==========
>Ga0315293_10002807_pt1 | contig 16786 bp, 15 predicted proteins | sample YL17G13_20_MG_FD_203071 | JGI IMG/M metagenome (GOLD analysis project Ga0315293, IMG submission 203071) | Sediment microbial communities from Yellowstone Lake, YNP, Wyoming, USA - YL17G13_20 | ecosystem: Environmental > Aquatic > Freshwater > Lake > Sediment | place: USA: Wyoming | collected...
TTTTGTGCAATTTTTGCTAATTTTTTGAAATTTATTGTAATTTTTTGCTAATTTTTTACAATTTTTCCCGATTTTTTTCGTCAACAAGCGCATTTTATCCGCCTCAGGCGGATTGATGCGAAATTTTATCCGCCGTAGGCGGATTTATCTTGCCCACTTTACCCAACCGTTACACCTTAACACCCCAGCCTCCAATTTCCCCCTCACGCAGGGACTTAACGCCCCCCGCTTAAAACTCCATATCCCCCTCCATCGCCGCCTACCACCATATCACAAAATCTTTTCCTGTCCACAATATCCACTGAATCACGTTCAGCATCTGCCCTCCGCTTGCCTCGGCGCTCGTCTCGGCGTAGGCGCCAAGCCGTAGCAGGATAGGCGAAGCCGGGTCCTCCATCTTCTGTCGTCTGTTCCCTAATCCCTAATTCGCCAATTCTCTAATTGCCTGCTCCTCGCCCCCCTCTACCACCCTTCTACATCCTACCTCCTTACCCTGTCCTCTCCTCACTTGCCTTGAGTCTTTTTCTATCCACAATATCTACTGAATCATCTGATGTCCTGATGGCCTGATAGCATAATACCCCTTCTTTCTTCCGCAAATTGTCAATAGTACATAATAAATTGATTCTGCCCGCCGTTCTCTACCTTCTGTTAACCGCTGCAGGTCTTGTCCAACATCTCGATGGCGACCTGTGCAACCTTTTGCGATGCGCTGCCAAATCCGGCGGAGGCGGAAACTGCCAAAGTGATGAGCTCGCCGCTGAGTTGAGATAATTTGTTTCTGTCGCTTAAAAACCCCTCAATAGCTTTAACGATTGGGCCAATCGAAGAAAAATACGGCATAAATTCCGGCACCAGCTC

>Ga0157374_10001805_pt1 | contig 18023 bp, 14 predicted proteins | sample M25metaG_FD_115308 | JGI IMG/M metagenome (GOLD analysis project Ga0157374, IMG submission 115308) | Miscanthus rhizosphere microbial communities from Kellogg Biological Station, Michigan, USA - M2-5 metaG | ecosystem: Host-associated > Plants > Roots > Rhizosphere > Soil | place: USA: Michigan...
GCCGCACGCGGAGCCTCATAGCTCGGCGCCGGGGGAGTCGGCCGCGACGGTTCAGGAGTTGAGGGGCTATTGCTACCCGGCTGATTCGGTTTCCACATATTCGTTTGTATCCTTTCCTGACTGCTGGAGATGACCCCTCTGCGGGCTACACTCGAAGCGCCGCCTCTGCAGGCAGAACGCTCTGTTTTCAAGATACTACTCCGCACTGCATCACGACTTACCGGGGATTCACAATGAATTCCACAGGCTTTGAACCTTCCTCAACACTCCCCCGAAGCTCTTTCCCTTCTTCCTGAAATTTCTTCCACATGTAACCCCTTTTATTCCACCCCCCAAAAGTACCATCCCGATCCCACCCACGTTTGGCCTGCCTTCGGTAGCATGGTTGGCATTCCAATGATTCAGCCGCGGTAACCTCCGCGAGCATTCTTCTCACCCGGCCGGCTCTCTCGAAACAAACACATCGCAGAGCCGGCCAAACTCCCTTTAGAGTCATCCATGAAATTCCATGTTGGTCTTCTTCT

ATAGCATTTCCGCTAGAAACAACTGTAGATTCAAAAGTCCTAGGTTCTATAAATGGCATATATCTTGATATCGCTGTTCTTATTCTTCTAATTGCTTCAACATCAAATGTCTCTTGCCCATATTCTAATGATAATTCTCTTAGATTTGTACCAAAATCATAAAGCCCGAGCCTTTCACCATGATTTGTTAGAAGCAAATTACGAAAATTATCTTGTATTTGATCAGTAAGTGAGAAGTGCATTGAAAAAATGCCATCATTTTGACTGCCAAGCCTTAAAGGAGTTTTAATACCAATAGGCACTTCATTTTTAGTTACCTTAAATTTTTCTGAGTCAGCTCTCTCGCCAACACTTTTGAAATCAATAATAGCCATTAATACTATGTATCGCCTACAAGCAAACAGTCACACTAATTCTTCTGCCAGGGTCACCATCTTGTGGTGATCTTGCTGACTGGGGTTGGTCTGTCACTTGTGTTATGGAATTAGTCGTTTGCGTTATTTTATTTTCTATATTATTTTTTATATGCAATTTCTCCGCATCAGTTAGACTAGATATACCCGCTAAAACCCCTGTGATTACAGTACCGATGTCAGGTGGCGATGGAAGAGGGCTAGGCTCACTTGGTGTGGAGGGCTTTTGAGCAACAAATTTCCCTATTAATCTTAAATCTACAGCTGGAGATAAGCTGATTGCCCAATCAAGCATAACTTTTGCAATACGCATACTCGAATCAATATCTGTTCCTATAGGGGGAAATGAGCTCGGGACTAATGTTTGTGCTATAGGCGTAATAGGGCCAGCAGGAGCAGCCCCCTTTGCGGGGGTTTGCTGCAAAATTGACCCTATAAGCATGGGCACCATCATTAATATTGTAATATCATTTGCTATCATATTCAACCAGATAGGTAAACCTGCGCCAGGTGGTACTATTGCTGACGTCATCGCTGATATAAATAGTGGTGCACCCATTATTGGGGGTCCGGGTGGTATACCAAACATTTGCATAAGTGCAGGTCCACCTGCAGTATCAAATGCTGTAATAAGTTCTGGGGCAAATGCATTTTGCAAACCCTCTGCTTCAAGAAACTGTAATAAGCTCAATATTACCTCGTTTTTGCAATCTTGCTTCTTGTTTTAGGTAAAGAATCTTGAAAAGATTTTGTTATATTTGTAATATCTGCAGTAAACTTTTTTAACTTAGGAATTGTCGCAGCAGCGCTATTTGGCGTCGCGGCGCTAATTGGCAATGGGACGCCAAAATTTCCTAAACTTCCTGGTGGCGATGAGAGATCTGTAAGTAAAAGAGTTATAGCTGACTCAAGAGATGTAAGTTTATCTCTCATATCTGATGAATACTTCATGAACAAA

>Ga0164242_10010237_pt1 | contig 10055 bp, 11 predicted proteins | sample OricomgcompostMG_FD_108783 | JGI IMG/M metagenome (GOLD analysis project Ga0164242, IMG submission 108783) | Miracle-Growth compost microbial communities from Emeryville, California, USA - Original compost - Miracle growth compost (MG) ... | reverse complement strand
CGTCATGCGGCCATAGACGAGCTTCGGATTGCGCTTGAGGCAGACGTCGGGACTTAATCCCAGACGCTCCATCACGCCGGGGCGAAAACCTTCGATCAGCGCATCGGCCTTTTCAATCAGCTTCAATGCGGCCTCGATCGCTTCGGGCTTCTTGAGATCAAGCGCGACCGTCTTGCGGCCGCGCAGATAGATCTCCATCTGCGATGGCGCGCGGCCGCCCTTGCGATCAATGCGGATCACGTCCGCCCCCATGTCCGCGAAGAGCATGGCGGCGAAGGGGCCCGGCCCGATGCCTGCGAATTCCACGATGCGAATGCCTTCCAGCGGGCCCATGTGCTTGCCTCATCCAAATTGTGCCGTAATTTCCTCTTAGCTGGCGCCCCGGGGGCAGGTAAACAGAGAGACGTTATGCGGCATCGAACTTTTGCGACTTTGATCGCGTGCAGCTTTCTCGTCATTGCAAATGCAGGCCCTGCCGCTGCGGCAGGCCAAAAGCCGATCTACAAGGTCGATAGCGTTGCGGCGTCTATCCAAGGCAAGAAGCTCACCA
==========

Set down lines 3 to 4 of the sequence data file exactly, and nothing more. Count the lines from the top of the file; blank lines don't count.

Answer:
>Ga0157374_10001805_pt1 | contig 18023 bp, 14 predicted proteins | sample M25metaG_FD_115308 | JGI IMG/M metagenome (GOLD analysis project Ga0157374, IMG submission 115308) | Miscanthus rhizosphere microbial communities from Kellogg Biological Station, Michigan, USA - M2-5 metaG | ecosystem: Host-associated > Plants > Roots > Rhizosphere > Soil | place: USA: Michigan...
GCCGCACGCGGAGCCTCATAGCTCGGCGCCGGGGGAGTCGGCCGCGACGGTTCAGGAGTTGAGGGGCTATTGCTACCCGGCTGATTCGGTTTCCACATATTCGTTTGTATCCTTTCCTGACTGCTGGAGATGACCCCTCTGCGGGCTACACTCGAAGCGCCGCCTCTGCAGGCAGAACGCTCTGTTTTCAAGATACTACTCCGCACTGCATCACGACTTACCGGGGATTCACAATGAATTCCACAGGCTTTGAACCTTCCTCAACACTCCCCCGAAGCTCTTTCCCTTCTTCCTGAAATTTCTTCCACATGTAACCCCTTTTATTCCACCCCCCAAAAGTACCATCCCGATCCCACCCACGTTTGGCCTGCCTTCGGTAGCATGGTTGGCATTCCAATGATTCAGCCGCGGTAACCTCCGCGAGCATTCTTCTCACCCGGCCGGCTCTCTCGAAACAAACACATCGCAGAGCCGGCCAAACTCCCTTTAGAGTCATCCATGAAATTCCATGTTGGTCTTCTTCT